RANDY ROGERS BAND: Carry On

Before Randy Rogers Band signed its major label deal in 2005, the Texas quintet carved out one of the most successful indie careers in country music, selling thousands of copies of its early albums while earning a reputation as one of the hardest working acts on the famed Texas/Oklahoma “Red Dirt” music scene.

Before Randy Rogers Band signed its major label deal in 2005, the Texas quintet carved out one of the most successful indie careers in country music, selling thousands of copies of its early albums while earning a reputation as one of the hardest working acts on the famed Texas/Oklahoma “Red Dirt” music scene.
So when Mercury Nashville came calling, it seemed like a logical next step in the band’s evolution; having conquered the Southwest and parts of the Great Plains region, the band saw the deal as an opportunity to greatly expand its touring radius, and to take its unique brand of fiddle-driven Texas Country to a wider audience.

For some fans, however, this foray into the commercialized world of big money country music signaled a move away from the band’s roots.

Rogers, the group’s lead singer and principal songwriter, thinks that’s an unfounded accusation. “I wrote the songs on that record just like I’ve done on every other record that we’ve ever made.” he says of Just a Matter of Time, RRB’s 2006 major label debut. “Every person in our band plays on our records. We have the same producer we’ve had since the beginning. We have the same management. We even have the same frickin’ crew. But I’m learning that in the music business, you’ve just got to have a tough skin. And I don’t let [the criticism] get to me like I used to. ”

“People are proud of being from Texas,” Rogers says, explaining the feelings of protectiveness he ascribes to some within the rabidly loyal Red Dirt fan base-feelings that sometimes morph into jealousy when a favorite regional artist springboards to national prestige. “I’m very proud of being from Texas, too. But if you think your favorite band is the best thing ever, and then you don’t want anyone else to know about them…to me, that means you don’t care very much about that band.”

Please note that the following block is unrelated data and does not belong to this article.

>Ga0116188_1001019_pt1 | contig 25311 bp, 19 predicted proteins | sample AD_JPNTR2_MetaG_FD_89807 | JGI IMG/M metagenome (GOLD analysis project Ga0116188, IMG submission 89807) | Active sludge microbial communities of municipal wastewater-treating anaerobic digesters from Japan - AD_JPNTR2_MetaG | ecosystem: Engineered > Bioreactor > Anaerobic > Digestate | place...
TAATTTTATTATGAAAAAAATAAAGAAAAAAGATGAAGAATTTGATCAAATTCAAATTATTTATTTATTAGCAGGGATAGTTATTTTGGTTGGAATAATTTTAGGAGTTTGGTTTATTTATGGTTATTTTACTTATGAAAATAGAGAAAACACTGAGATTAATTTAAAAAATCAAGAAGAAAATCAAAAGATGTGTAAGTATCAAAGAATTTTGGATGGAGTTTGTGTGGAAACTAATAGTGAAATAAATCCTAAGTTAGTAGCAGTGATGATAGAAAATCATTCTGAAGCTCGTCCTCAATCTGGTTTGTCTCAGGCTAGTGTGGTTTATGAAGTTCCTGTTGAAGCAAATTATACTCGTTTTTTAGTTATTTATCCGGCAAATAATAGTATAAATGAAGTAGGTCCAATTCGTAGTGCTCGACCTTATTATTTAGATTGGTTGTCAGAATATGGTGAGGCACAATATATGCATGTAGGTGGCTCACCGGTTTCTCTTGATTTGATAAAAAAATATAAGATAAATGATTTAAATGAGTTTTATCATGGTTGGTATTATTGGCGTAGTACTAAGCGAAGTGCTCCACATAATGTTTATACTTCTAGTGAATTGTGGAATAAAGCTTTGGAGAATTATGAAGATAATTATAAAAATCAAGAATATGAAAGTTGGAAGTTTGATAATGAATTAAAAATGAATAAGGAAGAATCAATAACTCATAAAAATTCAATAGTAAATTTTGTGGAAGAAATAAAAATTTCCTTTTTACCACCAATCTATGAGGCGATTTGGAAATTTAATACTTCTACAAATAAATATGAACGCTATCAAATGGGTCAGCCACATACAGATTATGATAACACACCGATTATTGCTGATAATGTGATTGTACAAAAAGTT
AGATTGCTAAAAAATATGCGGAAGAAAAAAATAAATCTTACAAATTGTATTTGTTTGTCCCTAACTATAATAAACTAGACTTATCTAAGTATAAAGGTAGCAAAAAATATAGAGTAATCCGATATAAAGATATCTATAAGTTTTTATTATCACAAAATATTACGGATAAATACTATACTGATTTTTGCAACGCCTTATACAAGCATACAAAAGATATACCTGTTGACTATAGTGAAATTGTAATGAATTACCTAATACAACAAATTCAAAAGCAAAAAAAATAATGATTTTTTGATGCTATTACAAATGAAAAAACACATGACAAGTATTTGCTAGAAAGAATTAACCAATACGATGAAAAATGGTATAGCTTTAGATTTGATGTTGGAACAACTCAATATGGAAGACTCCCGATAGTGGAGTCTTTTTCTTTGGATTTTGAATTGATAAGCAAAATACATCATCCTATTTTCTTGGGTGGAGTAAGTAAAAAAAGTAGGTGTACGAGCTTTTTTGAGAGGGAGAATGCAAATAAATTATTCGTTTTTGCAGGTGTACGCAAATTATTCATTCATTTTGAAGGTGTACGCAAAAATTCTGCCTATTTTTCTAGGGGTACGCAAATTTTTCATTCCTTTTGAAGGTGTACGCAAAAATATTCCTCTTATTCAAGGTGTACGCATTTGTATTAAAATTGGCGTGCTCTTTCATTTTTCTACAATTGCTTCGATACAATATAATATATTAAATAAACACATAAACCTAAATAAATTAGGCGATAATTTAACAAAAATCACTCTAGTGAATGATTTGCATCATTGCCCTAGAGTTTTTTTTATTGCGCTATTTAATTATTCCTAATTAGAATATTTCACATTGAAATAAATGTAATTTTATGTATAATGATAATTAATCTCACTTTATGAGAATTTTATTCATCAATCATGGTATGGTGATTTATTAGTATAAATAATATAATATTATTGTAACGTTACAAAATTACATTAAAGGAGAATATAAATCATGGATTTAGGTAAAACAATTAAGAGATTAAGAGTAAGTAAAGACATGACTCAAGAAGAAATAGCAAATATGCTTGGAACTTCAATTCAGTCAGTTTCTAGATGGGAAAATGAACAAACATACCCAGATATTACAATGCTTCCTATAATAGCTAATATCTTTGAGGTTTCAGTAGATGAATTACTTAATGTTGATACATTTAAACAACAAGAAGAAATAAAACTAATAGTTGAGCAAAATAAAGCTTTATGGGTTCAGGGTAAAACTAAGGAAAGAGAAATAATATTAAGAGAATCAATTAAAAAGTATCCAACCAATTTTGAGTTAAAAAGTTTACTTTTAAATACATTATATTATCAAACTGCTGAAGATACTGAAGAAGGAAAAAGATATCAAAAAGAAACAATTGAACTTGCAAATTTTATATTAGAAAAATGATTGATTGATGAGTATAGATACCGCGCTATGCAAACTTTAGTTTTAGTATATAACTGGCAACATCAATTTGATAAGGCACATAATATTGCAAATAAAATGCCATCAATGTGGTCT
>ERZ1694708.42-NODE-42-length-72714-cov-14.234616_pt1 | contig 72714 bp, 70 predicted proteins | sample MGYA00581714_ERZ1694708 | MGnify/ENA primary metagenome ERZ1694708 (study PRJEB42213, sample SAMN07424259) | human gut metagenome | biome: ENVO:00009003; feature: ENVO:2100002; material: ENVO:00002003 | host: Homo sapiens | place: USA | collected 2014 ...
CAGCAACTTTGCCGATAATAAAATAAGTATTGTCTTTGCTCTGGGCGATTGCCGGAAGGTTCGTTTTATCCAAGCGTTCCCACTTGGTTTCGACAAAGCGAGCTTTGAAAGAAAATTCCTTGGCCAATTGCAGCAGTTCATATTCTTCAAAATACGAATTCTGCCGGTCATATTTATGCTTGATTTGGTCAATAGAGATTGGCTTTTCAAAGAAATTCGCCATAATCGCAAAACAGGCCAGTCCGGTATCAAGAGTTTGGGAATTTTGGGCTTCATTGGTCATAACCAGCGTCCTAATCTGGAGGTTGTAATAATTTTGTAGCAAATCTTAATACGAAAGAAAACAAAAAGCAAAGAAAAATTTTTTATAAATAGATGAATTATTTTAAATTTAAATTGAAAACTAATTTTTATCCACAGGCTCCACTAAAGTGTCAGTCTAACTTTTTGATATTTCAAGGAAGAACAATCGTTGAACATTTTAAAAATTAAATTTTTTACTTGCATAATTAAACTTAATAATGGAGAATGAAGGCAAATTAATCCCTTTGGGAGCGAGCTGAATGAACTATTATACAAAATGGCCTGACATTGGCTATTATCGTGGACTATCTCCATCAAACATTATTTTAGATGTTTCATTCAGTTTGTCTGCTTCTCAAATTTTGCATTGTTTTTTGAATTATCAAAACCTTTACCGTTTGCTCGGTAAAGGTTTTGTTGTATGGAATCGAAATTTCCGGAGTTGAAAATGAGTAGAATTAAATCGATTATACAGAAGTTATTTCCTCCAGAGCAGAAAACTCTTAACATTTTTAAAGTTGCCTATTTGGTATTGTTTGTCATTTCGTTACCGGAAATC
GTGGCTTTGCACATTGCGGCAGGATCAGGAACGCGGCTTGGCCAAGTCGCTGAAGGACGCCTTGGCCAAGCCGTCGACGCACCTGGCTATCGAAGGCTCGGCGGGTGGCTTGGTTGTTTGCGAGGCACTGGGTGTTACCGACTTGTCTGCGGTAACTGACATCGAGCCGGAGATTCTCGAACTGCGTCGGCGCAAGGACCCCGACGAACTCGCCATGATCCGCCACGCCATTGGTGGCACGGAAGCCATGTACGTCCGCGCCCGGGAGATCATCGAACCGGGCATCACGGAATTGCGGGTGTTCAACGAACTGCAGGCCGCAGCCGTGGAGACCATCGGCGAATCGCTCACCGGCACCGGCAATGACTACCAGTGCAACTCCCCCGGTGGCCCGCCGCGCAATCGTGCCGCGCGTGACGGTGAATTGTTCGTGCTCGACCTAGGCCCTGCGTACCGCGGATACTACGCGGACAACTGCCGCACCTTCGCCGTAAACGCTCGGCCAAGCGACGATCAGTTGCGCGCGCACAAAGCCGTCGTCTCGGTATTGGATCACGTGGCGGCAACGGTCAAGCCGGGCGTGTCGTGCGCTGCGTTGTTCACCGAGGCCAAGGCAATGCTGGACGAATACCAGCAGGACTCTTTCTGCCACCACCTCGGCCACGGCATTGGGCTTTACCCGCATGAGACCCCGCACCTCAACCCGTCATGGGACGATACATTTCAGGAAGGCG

And about that newly-thickened skin? Chalk it up in no small part to the growing up that the band has done since they began working on Just a Matter of Time.

“We’ve played 500 shows between that record and this one,” he says. “And we grew up a lot, just from being out in the real world. I just turned 30-years old, and maybe I look at the world differently than I did when I was just young, dumb, and in love.”

Indeed, there is a matured perspective that shines through on the band’s second, Mercury Nashville album, a self-titled record that showcases a contemplative and nuanced songwriting voice that digs well beyond the levels of emotional complexity reached in the band’s earlier work. From the swaying, serene ballad “One Woman,” which Rogers wrote as a pledge of dedication to his wife, to the powerful “Didn’t Know You Could,” a pulsing country-rock anthem that he co-penned with Micky And The Motorcars frontman Micky Braun, Randy Rogers Band is laced with stark truths and raw emotion, all situated perfectly within the album’s still-gritty musical settings.

And, even though some fans will inevitably deride the group’s commercial success-RRB grossed $2.5 Million on tour in a single year-Rogers says he and his mates are doing exactly what they’ve always done. They’re just doing it a little bit bigger, now. And, “Hopefully,” he says, “a little bit better.”

“This is our sixth record,” he explains. “We really wanted to raise the bar. Our playing is better than it’s ever been. And I’m focused. I’ve come to the realization that songwriting will be my life’s work.”

AGES:
Randy Rogers: 30
Geoffrey Hill: 29
Les Lawless: 33
Jon Richardson: 32
Brady Black: 28
HOMETOWN: San Marcos, Texas
FAVORITE SONGWRITERS:
Bruce Robison: “He has a great way of making love very real in his songs.”
Ryan Adams: “The sheer amount of songs he writes is incredibly impressive.”
Guy Clark: “As far as I’m concerned, he’s the king of all kings.”

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